This research and literature review paper shall examine health literacy in all its intricacies and fundamental components. The paper will emphasis the intergenerational differences between first-, second, and third-generation Chinese Americans within the United States.
To ensure that the research is compiled with validity it shall seek to incorporate a variety of references which show explicit data that such differences are indeed apparent. Furthermore, this paper will identify the roles that culture, language, and social level play in the challenges associated with health literacy.
These challenges will be revealed from various aspects including trust levels, educational background, and ethnic associations. This trust connection will be vital to the overall analysis of health literacy because it shall correlate the various relationship patterns and trends found between a physician-patient, a patient-healthcare system, and other medical relationship components.
Our findings shall highlight how such data within health literacy is in-synch with other ethnic groups such as Hispanics. Lastly, we shall reveal why it is vital to examine health literacy and comprehend how such intergenerational differences have a direct affect upon society itself.
What is Health Literacy?
Healthy People 2010 describes health literacy as “the degree to which individuals have the capacity to obtain, process, and understand basic health information and services needed to make appropriate health decisions.”
The general definition of health literacy encompasses the ability of individuals to read and understand health information. A more specific version defines health literacy as “the wide range of skills, and competencies that people develop over time to seek out, comprehend, evaluate, and use health information and concepts to make informed choices, reduce health risks, and increase quality of life” (Zarcadoolas, Pleasant, & Greer, 2006)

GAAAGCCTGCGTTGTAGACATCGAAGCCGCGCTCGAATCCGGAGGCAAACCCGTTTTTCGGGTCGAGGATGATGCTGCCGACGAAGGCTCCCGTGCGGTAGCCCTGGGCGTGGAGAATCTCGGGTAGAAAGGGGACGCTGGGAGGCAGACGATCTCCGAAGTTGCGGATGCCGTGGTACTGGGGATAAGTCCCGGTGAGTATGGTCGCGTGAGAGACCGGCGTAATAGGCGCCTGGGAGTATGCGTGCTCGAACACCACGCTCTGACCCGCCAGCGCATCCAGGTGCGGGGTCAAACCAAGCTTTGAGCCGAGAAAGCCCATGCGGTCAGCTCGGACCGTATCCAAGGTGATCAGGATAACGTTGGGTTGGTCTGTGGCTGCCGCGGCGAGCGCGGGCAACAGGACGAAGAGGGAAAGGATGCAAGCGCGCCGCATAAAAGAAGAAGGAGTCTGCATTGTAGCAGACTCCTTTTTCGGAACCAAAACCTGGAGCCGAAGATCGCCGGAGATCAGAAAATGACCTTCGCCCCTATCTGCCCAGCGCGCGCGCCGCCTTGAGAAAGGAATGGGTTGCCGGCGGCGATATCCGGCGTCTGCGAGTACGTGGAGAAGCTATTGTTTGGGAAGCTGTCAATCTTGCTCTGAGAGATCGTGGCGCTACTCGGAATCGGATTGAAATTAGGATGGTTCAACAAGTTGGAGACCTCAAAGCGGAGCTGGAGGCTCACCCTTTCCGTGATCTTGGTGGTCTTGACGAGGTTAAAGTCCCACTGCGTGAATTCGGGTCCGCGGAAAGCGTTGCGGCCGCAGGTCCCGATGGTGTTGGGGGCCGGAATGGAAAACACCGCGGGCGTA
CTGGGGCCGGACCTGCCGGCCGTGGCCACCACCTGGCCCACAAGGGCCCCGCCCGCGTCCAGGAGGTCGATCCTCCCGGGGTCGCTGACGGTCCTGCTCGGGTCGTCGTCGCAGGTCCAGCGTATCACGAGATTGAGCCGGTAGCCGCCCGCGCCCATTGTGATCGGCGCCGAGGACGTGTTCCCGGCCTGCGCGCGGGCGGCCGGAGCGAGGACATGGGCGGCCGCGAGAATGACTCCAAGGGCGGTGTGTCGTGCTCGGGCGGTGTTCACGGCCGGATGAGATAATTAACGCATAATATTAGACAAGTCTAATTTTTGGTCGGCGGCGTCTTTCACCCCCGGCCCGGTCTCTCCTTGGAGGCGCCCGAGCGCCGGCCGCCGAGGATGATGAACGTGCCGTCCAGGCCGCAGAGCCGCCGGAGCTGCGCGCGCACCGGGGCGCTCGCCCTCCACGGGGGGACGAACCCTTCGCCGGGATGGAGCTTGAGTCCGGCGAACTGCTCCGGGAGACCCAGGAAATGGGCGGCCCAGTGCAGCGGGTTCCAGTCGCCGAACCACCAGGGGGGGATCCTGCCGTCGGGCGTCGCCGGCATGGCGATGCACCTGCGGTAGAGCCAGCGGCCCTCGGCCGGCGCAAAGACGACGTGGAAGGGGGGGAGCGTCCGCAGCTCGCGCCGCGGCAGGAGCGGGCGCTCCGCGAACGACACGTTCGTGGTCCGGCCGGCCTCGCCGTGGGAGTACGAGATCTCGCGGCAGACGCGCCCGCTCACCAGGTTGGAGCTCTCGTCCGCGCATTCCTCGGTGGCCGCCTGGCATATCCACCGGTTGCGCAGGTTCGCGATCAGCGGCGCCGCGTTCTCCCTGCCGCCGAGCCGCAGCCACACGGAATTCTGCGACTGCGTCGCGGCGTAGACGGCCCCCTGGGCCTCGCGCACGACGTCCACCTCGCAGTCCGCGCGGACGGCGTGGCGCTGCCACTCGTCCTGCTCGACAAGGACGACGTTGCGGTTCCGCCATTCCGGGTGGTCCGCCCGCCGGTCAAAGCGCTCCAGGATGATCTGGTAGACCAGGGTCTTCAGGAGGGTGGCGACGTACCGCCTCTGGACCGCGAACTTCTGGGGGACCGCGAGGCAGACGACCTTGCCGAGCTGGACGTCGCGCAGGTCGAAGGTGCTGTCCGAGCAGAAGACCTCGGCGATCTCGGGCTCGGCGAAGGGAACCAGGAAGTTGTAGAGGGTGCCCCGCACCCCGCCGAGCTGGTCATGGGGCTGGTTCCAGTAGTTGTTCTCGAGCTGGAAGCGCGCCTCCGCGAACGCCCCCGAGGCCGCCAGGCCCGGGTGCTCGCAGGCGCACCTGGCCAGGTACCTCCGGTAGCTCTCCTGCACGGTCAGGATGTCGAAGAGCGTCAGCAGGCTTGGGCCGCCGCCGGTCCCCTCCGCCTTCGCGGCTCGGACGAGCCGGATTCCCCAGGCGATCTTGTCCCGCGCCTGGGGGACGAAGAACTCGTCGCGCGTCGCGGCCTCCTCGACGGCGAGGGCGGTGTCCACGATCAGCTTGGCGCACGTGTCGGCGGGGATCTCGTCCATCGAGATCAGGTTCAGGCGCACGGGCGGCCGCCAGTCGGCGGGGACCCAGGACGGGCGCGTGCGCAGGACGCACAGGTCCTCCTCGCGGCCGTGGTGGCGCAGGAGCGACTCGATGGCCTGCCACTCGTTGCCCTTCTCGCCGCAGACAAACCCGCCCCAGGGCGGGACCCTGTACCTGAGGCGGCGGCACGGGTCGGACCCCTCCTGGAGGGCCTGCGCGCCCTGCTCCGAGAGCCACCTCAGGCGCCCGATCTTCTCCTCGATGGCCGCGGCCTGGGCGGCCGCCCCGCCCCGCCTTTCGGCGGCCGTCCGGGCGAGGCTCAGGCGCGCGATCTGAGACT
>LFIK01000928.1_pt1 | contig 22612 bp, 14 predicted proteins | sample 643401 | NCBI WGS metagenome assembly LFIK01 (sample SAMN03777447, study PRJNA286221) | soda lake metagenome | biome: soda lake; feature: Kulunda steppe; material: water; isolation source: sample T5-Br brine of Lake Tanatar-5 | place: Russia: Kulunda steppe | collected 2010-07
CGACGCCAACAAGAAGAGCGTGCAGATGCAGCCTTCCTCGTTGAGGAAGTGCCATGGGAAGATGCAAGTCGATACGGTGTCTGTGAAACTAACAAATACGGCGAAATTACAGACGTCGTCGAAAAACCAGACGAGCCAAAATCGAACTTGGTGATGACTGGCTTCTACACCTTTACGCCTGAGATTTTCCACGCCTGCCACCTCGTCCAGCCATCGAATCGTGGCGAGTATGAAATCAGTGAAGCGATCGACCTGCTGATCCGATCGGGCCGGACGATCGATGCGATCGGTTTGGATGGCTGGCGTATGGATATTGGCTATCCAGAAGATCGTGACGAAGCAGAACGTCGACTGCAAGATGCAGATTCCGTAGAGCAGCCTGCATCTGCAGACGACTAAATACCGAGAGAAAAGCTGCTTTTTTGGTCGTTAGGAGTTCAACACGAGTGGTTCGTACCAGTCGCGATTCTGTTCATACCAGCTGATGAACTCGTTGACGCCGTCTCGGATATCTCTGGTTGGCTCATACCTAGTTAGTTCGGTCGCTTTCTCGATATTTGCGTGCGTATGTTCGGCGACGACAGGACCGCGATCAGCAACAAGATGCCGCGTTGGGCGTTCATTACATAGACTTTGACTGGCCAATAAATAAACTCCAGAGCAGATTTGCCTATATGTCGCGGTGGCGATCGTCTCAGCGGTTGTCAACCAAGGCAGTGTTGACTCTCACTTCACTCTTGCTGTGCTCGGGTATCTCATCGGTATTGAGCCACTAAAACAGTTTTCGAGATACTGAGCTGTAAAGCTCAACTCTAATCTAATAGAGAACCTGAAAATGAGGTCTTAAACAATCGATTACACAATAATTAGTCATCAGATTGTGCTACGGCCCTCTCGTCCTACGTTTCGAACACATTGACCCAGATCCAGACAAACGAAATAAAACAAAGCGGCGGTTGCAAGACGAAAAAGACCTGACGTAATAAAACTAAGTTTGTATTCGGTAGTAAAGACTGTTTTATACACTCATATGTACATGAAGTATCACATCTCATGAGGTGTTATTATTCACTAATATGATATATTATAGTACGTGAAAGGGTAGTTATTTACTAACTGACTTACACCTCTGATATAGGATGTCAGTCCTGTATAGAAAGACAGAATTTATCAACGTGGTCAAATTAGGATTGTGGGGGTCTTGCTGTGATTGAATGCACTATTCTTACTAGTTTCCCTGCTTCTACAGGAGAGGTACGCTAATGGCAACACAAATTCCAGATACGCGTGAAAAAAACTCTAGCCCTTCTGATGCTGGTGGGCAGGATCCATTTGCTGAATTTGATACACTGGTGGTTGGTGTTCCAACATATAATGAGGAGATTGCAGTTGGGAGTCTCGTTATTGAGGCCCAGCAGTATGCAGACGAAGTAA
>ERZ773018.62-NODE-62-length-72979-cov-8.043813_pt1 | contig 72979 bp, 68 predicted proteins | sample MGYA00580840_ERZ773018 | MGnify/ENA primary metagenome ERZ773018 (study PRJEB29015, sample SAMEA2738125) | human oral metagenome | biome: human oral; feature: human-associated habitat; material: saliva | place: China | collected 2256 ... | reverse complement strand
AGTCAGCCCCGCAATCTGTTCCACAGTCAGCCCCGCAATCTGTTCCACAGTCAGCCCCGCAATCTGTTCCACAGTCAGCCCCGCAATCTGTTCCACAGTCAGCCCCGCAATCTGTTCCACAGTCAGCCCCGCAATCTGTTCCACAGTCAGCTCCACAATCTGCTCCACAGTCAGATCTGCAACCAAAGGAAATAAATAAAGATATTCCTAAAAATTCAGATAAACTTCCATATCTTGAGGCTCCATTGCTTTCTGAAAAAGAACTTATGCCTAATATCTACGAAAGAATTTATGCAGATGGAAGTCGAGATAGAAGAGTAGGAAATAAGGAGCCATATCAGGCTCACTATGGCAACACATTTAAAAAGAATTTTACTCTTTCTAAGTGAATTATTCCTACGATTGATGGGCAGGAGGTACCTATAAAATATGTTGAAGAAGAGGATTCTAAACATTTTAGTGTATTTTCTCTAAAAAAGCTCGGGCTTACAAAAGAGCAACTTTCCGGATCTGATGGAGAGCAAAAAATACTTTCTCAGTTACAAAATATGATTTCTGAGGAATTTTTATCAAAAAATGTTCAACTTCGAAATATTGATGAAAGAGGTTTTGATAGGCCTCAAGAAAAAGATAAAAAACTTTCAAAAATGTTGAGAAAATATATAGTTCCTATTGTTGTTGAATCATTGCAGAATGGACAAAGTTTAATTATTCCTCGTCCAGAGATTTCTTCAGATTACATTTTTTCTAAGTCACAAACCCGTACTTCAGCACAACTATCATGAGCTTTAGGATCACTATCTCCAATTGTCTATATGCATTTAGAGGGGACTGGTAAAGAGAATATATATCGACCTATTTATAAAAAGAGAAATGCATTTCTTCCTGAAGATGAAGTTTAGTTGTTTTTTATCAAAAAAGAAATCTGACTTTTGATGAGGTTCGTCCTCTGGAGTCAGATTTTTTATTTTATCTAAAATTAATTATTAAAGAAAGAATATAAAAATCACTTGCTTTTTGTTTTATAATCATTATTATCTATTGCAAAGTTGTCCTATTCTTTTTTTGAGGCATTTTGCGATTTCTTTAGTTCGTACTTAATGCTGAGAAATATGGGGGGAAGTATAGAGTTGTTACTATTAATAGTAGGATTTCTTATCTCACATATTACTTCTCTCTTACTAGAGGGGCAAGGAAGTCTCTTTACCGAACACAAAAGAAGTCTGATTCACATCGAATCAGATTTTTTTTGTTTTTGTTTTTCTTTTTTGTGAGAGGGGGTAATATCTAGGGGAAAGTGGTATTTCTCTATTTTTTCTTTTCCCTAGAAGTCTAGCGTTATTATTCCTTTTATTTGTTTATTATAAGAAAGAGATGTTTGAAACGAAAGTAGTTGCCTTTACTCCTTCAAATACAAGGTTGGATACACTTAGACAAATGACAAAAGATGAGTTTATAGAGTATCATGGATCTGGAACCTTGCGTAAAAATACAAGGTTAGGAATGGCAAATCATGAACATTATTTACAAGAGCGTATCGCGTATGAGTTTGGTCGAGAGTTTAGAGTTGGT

They can then use this information to wisely make decisions about their personal health and medical care because they understand that health literacy encompasses four central sphere of influences; which are fundamental, scientific, civic, and cultural literacy. In understanding the importance if health literacy, we must understand that health information provided to the community on the regular basis can sometimes include jargon or terminology to which people might be unfamiliar.
It is vital to recognize that obtaining health care information or adequate medical assistance is a challenging and complex task and this situation must be addressed both by the public as well as professional health care providers.
Often health professionals, such as nurses, specialists, doctors, etc.., are unable to clearly articulate or break down into simple words the health issues or problems being faced by their patients. For those with limited health literacy, this means they might have difficulty obtaining this information much less understanding how it directly affects the aid they will receive.
Thus, health professionals are also a key part of overcoming the publics’ limitations towards health literacy. Health literacy plays a strong role in individuals seeking to fill out complex medical forms which might contain language which they are unable to decipher or receive definition for. Such forms usually contain a required signature which an individual might unwittingly sign and thus leave them liable for something they were unaware of.